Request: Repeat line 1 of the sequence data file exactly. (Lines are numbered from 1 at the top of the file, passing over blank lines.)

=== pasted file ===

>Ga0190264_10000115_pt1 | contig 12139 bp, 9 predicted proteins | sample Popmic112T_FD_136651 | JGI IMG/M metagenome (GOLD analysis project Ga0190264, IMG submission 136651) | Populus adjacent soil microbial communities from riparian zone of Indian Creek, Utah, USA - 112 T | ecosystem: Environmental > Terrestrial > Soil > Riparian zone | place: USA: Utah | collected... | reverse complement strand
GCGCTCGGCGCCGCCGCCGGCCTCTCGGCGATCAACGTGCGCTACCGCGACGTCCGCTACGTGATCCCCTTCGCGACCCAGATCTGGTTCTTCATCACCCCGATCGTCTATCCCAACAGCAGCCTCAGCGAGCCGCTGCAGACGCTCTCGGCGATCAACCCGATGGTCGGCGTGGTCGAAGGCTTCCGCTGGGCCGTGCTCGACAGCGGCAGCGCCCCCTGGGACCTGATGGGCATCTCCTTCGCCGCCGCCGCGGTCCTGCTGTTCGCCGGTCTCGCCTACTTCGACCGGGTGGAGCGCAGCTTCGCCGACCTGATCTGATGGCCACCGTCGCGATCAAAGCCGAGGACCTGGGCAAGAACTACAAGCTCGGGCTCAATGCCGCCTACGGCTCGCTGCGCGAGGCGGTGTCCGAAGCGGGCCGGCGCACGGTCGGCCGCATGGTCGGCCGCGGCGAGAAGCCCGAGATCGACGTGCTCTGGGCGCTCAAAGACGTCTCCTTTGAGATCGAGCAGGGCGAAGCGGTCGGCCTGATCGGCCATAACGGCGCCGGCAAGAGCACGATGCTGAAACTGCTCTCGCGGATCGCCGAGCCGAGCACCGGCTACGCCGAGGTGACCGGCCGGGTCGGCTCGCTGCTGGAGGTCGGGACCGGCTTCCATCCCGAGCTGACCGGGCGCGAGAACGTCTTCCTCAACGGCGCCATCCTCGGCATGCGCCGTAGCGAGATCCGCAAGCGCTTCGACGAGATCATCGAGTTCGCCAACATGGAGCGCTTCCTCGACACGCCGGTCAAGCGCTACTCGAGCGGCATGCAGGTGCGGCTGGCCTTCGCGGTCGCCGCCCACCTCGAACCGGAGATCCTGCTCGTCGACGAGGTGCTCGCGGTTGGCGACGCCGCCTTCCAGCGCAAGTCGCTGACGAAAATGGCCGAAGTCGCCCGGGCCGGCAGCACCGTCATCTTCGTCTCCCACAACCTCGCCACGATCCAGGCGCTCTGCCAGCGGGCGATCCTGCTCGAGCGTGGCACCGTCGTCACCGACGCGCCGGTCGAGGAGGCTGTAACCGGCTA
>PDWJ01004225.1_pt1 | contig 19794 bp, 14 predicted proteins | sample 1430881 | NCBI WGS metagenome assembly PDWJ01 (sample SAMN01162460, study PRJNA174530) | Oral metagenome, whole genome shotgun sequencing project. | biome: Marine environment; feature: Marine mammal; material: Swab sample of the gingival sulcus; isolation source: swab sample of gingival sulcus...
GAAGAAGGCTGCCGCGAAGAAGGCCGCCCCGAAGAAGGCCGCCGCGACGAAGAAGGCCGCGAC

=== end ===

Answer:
>Ga0190264_10000115_pt1 | contig 12139 bp, 9 predicted proteins | sample Popmic112T_FD_136651 | JGI IMG/M metagenome (GOLD analysis project Ga0190264, IMG submission 136651) | Populus adjacent soil microbial communities from riparian zone of Indian Creek, Utah, USA - 112 T | ecosystem: Environmental > Terrestrial > Soil > Riparian zone | place: USA: Utah | collected... | reverse complement strand